Late last week an article was posted on a popular website, dedicated to firearms news, about the engraving of firearms that had approved Form 1s. The author describes how easy it is for one to submit a Form 1, with the advent of eForms, to register your firearm as a Short Barrel Rifle (“SBR”) but laments the marking requirement. He accurately describes ATF’s response to any number of questions you could ask them by stating “Ask three people whether you need to engrave your information on your newly registered NFA device and you’ll get three different answers.”
The author then prefaces the remainder of the article with “In an effort to sort out the confusion I asked the ATF directly…”. Oddly enough, the author seems to forget his previous statement, a mere sentence prior, that if you ask three people at ATF whether you need to engrave your information that you would receive three different answers.
The article states that if you do not plan on selling your SBR, there is no requirement to engrave the firearm. The author also claims that if you remove the firearm from the registry in order to sell it, at that point you’ll need to engrave your information on the firearm.
Perhaps the most concerning part of the post is that nowhere does the author state who he spoke to, cite to any statutes or regulations, or produce a letter from ATF confirming his statements.
Confused yet? Let’s attempt to remove the dog from the hen house.
In an effort to make things simple to follow, a few terms need to be defined. We will examine both the National Firearms Act and its regulations.
26 U.S.C. 5845 is where one can find the definitions for the National Firearms Act.
The term “make”, and the various derivatives of such word, shall include manufacturing (other than by one qualified to engage in such business under this chapter), putting together, altering, any combination of these, or otherwise producing a firearm.
The term “manufacturer” means any person who is engaged in the business of manufacturing firearms.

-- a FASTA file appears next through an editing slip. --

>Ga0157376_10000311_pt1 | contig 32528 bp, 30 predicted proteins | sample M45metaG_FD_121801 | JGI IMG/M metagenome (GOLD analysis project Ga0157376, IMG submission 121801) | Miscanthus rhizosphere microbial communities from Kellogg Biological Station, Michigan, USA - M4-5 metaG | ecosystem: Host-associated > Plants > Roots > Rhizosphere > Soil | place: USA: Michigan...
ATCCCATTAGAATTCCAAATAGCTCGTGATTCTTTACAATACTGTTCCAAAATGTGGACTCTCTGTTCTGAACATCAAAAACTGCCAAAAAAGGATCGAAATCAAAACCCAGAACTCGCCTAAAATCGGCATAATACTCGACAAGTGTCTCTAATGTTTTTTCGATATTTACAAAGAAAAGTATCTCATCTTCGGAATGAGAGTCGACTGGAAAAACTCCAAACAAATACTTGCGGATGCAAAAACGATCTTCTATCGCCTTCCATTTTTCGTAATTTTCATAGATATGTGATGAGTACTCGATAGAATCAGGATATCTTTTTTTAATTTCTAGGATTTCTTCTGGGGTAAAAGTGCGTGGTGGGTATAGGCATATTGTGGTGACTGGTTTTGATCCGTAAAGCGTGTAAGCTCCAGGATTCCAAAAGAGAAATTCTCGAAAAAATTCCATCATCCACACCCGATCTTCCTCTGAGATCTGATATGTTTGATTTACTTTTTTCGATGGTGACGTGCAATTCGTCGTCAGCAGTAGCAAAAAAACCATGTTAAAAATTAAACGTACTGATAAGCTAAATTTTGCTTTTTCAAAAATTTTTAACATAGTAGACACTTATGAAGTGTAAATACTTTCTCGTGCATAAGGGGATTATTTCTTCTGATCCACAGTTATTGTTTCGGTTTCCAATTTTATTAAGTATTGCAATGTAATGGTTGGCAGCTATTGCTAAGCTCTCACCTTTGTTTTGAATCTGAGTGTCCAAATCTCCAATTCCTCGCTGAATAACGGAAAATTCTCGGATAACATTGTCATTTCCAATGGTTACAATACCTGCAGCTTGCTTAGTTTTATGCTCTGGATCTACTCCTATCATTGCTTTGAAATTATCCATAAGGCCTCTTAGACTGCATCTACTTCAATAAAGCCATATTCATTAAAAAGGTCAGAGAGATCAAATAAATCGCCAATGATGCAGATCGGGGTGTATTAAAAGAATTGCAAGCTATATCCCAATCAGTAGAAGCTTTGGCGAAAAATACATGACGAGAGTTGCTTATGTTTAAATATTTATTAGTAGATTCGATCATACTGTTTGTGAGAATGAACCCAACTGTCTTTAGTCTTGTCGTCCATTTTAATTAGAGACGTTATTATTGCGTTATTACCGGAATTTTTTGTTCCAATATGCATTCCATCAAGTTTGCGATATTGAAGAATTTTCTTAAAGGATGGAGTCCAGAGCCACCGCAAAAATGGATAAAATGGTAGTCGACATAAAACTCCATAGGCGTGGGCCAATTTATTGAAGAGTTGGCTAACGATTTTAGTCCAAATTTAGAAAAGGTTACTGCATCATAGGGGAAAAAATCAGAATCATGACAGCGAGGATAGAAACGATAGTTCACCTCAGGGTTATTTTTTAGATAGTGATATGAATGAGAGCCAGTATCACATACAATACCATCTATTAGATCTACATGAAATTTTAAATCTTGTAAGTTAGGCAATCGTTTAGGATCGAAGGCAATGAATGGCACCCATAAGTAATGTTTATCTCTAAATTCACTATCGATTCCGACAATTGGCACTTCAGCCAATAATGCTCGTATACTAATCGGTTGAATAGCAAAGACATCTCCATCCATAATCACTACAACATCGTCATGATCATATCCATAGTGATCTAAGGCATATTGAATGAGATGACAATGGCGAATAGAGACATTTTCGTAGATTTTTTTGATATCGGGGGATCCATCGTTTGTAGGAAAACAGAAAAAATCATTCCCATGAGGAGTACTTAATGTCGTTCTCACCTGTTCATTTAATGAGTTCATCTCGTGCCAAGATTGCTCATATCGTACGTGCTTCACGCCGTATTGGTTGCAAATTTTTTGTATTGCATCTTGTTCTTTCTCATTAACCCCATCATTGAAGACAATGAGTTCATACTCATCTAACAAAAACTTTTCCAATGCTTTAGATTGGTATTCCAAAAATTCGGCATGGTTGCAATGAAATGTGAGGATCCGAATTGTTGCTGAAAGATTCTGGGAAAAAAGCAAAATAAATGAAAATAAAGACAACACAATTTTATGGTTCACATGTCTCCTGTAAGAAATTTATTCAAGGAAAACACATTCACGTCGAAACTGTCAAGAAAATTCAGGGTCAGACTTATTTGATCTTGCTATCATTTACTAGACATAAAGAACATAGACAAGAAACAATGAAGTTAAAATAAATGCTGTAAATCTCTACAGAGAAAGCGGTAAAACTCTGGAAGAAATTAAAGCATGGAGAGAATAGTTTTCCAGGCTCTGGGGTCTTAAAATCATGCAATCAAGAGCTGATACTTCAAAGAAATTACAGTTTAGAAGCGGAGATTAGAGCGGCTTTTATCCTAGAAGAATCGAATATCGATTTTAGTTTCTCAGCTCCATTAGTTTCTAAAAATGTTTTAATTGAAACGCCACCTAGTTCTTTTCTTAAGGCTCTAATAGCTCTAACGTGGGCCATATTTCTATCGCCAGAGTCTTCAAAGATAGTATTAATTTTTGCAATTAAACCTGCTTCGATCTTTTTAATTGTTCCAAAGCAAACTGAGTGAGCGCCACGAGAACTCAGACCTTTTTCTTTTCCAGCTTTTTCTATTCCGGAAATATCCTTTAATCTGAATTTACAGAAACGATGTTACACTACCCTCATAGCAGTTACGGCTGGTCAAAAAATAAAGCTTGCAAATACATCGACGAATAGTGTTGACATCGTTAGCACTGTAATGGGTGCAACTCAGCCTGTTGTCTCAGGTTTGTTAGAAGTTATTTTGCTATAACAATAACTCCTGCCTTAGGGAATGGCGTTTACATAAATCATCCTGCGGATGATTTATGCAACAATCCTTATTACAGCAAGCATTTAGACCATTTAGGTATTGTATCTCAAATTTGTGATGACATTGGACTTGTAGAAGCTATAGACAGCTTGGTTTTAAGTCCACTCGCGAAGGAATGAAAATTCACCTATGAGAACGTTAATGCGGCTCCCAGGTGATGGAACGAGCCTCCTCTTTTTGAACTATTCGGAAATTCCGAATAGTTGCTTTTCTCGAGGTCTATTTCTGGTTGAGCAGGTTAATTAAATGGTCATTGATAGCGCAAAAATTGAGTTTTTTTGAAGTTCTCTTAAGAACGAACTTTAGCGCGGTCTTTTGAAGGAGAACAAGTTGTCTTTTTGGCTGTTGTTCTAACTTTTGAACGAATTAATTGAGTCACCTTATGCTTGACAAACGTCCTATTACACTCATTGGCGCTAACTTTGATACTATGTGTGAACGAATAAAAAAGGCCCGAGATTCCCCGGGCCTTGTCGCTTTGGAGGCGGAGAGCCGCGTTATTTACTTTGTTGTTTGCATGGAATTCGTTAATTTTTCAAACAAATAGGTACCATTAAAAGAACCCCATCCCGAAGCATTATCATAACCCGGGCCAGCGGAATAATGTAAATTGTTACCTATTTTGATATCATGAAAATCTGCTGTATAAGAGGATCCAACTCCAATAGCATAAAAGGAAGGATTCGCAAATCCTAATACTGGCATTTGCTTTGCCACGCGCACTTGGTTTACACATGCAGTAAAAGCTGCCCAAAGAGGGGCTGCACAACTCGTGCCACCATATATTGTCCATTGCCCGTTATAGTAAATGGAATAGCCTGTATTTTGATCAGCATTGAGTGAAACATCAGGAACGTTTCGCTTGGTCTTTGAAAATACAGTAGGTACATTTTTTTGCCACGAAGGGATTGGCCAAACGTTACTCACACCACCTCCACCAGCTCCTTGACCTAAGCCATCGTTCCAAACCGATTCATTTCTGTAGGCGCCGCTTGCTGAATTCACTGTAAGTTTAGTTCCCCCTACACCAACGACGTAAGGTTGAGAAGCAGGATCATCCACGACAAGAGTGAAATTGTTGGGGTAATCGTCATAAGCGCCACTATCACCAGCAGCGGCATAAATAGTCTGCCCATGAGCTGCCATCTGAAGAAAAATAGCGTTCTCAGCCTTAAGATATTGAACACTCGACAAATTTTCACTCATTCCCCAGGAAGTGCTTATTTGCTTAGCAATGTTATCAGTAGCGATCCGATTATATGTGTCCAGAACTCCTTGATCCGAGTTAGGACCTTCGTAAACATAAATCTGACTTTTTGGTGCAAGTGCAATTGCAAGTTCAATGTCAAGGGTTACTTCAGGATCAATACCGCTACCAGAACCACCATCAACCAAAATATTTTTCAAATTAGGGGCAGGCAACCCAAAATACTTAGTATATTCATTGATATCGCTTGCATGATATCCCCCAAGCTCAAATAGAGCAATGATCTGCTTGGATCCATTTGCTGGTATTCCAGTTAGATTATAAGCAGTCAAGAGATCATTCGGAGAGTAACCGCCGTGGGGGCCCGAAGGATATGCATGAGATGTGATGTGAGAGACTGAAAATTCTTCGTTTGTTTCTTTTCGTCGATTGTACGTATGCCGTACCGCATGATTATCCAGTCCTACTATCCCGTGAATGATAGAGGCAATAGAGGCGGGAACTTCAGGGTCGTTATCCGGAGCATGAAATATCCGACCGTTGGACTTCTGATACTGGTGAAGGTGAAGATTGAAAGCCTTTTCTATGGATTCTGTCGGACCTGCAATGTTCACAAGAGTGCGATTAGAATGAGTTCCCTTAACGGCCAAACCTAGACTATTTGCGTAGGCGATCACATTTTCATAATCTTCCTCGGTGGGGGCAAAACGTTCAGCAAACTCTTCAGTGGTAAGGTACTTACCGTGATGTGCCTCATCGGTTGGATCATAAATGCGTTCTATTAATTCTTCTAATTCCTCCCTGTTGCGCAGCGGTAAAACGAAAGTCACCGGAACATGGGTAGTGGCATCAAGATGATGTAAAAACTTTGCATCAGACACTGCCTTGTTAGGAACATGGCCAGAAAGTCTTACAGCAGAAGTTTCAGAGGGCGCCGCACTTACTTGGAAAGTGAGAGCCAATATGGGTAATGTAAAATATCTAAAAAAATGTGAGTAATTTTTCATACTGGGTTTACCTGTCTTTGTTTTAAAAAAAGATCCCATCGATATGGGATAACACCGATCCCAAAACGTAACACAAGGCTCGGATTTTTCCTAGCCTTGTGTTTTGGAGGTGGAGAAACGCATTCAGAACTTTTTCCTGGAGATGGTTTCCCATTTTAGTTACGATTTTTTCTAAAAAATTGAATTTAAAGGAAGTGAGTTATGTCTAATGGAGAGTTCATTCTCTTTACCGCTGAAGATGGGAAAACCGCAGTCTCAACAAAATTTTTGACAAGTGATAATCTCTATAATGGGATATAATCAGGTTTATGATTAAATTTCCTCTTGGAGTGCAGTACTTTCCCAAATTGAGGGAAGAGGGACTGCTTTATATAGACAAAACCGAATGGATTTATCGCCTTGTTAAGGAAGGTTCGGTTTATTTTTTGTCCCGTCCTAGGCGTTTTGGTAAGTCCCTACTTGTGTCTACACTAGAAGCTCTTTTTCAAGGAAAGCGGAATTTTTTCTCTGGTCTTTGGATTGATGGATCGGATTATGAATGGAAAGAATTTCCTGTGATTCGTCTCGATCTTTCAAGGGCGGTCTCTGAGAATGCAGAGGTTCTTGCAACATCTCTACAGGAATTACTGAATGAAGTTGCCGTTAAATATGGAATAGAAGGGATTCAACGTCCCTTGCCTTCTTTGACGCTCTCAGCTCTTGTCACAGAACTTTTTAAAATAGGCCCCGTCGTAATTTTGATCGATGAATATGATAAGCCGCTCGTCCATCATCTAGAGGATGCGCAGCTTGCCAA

It is important to differentiate between the preceding two terms. The term “manufacturer” applies to those who are engaged in the business of manufacturing firearms, while the other is in reference to individuals or entities not engaged in the business of manufacturing firearms.
26 U.S.C. 5842 regulates the identification of firearms.
(a) Identification of firearms other than destructive devices
Each manufacturer and importer and anyone making a firearm shall identify each firearm, other than a destructive device, manufactured, imported, or made by a serial number which may not be readily removed, obliterated, or altered, the name of the manufacturer, importer, or maker, and such other identification as the Secretary may by regulations prescribe.
27 C.F.R. 479 et seq. is where one can find regulations pertaining to the National Firearms Act.
Make. This term and the various derivatives thereof shall include manufacturing (other than by one qualified to engage in such business under this part), putting together, altering, any combination of these, or otherwise producing a firearm.
Manufacturer. Any person who is engaged in the business of manufacturing firearms.27 CFR 479.11 – Meaning of terms.
(a) You, as a manufacturer, importer, or maker of a firearm, must legibly identify the firearm as follows:….(2) By engraving, casting, stamping (impressing), or otherwise conspicuously placing or causing to be engraved, cast, stamped (impressed), or placed on the frame, receiver, or barrel thereof certain additional information. This information must be placed in a manner not susceptible of being readily obliterated, altered or removed. For firearms manufactured, imported, or made on and after January 30, 2002, the engraving, casting, or stamping (impressing) of this information must be to a minimum depth of .003 inch. The additional information includes:(i) The model, if such designation has been made;(ii) The caliber or gauge;(iii) Your name (or recognized abbreviation) and also, when applicable, the name of the foreign manufacturer or maker;(iv) In the case of a domestically made firearm, the city and State (or recognized abbreviation thereof) where you as the manufacturer maintain your place of business, or where you, as the maker, made the firearm; and…